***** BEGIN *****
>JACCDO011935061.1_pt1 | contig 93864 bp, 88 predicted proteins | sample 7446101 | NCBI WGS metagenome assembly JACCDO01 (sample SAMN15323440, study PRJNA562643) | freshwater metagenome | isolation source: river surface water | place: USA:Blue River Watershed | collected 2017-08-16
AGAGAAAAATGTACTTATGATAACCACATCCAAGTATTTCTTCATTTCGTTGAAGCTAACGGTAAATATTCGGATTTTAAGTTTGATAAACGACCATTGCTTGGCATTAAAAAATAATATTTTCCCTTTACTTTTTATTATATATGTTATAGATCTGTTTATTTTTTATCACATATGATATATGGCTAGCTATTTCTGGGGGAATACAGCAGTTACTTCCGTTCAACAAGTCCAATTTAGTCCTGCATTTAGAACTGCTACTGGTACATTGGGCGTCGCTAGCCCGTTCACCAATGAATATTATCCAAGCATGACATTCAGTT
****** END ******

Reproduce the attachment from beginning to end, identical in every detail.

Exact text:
>JACCDO011935061.1_pt1 | contig 93864 bp, 88 predicted proteins | sample 7446101 | NCBI WGS metagenome assembly JACCDO01 (sample SAMN15323440, study PRJNA562643) | freshwater metagenome | isolation source: river surface water | place: USA:Blue River Watershed | collected 2017-08-16
AGAGAAAAATGTACTTATGATAACCACATCCAAGTATTTCTTCATTTCGTTGAAGCTAACGGTAAATATTCGGATTTTAAGTTTGATAAACGACCATTGCTTGGCATTAAAAAATAATATTTTCCCTTTACTTTTTATTATATATGTTATAGATCTGTTTATTTTTTATCACATATGATATATGGCTAGCTATTTCTGGGGGAATACAGCAGTTACTTCCGTTCAACAAGTCCAATTTAGTCCTGCATTTAGAACTGCTACTGGTACATTGGGCGTCGCTAGCCCGTTCACCAATGAATATTATCCAAGCATGACATTCAGTT